It’s exciting to see Shyamalan on such confident footing once more, all these years later.
The freight train pulls out of a siding with no engineer on board and accelerates to 70 m.p.h., and you see how Tony Scott's "Unstoppable" gets its title. The movie is as relentless as the train, slowly gathering momentum before a relentless final hour of continuous suspense. In terms of sheer craftsmanship, this is a superb film.
The trouble begins when an engineer (Ethan Suplee) dismounts after thinking he had brought the train to a full stop. He hasn't. When he sees the train slowly pulling away, the look on his face is adequate to fuel the next several minutes. At first, it's assumed that the train is a "coaster," but no luck. It's under full throttle.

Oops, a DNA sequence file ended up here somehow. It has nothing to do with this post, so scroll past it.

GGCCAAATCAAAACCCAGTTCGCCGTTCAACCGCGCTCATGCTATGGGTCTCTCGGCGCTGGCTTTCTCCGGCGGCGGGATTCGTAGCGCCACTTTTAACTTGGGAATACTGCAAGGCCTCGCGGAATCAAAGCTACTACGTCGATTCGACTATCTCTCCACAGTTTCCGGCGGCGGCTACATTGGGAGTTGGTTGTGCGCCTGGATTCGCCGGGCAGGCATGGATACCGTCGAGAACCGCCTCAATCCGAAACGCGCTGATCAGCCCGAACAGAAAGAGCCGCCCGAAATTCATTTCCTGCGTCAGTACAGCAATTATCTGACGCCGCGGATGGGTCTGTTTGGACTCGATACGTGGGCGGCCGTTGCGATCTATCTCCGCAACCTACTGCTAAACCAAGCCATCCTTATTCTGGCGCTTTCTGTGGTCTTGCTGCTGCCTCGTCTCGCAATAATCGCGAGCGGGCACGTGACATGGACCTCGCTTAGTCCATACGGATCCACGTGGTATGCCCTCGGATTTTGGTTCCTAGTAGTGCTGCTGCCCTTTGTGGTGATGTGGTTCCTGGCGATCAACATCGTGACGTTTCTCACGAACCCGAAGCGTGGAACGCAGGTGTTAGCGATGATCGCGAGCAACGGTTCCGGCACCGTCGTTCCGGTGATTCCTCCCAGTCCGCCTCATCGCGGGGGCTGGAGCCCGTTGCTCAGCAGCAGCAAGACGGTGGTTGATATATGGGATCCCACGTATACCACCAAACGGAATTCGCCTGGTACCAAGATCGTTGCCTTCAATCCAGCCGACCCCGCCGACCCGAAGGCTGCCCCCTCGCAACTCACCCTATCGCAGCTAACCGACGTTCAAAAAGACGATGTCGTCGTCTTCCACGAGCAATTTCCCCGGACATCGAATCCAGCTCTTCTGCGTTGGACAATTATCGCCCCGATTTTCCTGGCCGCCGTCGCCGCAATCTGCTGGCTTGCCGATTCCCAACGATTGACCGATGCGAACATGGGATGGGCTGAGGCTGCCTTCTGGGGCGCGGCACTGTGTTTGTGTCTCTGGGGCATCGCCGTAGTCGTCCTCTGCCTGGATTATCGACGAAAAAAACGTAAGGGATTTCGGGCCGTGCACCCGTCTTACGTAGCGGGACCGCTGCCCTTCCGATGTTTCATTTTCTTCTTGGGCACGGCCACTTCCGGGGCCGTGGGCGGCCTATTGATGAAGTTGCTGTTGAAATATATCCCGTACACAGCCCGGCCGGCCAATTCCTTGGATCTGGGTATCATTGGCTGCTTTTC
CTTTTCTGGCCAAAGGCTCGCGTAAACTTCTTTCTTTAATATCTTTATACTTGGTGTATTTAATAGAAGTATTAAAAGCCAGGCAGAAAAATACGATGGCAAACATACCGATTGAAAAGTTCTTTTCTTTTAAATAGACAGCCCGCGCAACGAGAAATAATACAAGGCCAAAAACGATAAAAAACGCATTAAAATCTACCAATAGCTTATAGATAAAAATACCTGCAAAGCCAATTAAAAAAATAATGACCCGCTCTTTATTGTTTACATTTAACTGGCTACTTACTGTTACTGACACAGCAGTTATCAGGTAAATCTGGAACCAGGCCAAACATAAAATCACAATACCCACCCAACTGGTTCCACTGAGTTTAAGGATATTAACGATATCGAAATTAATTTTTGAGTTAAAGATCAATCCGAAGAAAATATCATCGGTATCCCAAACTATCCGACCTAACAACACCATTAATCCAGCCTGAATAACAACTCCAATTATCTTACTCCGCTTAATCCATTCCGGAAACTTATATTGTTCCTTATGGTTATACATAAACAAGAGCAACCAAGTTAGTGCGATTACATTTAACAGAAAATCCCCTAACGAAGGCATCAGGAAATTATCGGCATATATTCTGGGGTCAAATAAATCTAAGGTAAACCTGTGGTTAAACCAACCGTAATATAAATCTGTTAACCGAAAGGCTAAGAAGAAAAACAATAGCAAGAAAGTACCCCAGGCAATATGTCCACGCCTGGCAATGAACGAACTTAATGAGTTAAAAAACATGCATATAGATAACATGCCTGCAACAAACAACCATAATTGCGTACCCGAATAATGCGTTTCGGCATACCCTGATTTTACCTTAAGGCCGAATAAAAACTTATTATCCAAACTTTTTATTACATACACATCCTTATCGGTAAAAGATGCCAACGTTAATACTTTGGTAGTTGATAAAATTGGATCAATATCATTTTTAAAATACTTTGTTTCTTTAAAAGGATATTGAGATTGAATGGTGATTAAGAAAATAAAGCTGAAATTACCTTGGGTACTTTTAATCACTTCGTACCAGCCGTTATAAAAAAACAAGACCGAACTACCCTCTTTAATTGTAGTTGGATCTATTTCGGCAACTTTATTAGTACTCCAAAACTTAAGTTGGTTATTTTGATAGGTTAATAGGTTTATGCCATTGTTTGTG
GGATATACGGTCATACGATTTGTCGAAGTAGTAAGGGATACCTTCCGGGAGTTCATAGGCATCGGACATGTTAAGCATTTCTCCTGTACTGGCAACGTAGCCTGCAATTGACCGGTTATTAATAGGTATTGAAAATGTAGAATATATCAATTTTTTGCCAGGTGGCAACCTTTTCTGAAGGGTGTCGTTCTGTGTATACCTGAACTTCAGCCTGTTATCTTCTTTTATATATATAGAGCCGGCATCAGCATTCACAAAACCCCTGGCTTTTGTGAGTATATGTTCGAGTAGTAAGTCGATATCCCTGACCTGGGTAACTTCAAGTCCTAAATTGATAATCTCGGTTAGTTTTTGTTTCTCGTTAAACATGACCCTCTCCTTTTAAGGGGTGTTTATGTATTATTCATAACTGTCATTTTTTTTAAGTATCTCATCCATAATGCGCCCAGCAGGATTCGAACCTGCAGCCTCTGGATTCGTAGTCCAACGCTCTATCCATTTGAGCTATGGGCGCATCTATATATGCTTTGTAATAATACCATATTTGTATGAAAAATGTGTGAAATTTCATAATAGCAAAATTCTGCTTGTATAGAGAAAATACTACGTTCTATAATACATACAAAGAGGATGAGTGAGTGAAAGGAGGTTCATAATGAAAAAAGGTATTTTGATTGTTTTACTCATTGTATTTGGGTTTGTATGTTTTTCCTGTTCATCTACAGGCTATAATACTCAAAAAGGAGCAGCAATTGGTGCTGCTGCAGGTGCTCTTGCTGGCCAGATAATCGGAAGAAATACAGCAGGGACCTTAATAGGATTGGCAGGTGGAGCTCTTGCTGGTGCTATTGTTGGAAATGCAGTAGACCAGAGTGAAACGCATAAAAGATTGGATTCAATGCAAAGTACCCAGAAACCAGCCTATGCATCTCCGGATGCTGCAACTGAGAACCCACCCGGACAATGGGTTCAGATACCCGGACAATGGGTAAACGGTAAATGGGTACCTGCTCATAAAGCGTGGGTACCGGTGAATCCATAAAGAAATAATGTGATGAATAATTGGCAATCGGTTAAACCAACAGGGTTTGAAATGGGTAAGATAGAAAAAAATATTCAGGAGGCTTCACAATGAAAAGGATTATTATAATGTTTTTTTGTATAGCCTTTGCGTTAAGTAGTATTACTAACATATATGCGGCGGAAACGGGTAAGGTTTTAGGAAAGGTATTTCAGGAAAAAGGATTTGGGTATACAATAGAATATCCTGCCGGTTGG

Scott tells the story from several points of view. In the cab of another train, a longtime engineer named Barnes (Denzel Washington) is breaking in a new man, Colson (Chris Pine). In the station yard, a yard master named Connie Hooper (Rosario Dawson) is in charge of dispatch and operations. In the railroad's corporate offices, an executive (Kevin Dunn) is concerned mostly about the cost of losing the train, which seems harsh, since it is carrying hazardous materials and is rocketing straight toward the heart of Scranton, Pa.
Overhead, news choppers circle, providing a live TV feed that Scott intercuts with the action. That allows him a plausible way to provide an overview and narrate the action; a similar device was used by his brother Ridley Scott to help us follow events in his "Black Hawk Down" (2001).